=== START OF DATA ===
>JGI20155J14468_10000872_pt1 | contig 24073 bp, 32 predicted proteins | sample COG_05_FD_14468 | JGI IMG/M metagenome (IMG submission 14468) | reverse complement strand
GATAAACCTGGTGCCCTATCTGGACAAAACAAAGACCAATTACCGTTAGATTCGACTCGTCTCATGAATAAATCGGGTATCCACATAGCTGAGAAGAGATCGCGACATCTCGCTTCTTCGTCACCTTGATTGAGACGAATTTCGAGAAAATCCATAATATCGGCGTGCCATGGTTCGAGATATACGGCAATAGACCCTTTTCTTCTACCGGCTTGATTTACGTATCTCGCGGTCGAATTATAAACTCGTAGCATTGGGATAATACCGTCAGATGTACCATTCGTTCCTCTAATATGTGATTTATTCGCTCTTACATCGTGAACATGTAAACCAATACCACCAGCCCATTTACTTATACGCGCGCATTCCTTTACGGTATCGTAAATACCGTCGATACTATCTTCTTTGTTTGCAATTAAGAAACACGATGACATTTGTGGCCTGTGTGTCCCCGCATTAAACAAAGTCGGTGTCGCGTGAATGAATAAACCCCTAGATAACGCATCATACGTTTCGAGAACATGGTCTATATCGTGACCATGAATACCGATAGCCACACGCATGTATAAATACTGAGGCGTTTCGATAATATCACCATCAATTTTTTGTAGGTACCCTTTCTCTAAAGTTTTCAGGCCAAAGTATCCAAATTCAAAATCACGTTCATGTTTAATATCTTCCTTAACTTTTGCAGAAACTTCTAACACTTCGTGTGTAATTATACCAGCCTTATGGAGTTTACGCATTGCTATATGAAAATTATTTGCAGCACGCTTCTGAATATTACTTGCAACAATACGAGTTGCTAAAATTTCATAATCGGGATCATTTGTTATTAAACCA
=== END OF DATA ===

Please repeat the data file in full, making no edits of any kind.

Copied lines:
>JGI20155J14468_10000872_pt1 | contig 24073 bp, 32 predicted proteins | sample COG_05_FD_14468 | JGI IMG/M metagenome (IMG submission 14468) | reverse complement strand
GATAAACCTGGTGCCCTATCTGGACAAAACAAAGACCAATTACCGTTAGATTCGACTCGTCTCATGAATAAATCGGGTATCCACATAGCTGAGAAGAGATCGCGACATCTCGCTTCTTCGTCACCTTGATTGAGACGAATTTCGAGAAAATCCATAATATCGGCGTGCCATGGTTCGAGATATACGGCAATAGACCCTTTTCTTCTACCGGCTTGATTTACGTATCTCGCGGTCGAATTATAAACTCGTAGCATTGGGATAATACCGTCAGATGTACCATTCGTTCCTCTAATATGTGATTTATTCGCTCTTACATCGTGAACATGTAAACCAATACCACCAGCCCATTTACTTATACGCGCGCATTCCTTTACGGTATCGTAAATACCGTCGATACTATCTTCTTTGTTTGCAATTAAGAAACACGATGACATTTGTGGCCTGTGTGTCCCCGCATTAAACAAAGTCGGTGTCGCGTGAATGAATAAACCCCTAGATAACGCATCATACGTTTCGAGAACATGGTCTATATCGTGACCATGAATACCGATAGCCACACGCATGTATAAATACTGAGGCGTTTCGATAATATCACCATCAATTTTTTGTAGGTACCCTTTCTCTAAAGTTTTCAGGCCAAAGTATCCAAATTCAAAATCACGTTCATGTTTAATATCTTCCTTAACTTTTGCAGAAACTTCTAACACTTCGTGTGTAATTATACCAGCCTTATGGAGTTTACGCATTGCTATATGAAAATTATTTGCAGCACGCTTCTGAATATTACTTGCAACAATACGAGTTGCTAAAATTTCATAATCGGGATCATTTGTTATTAAACCA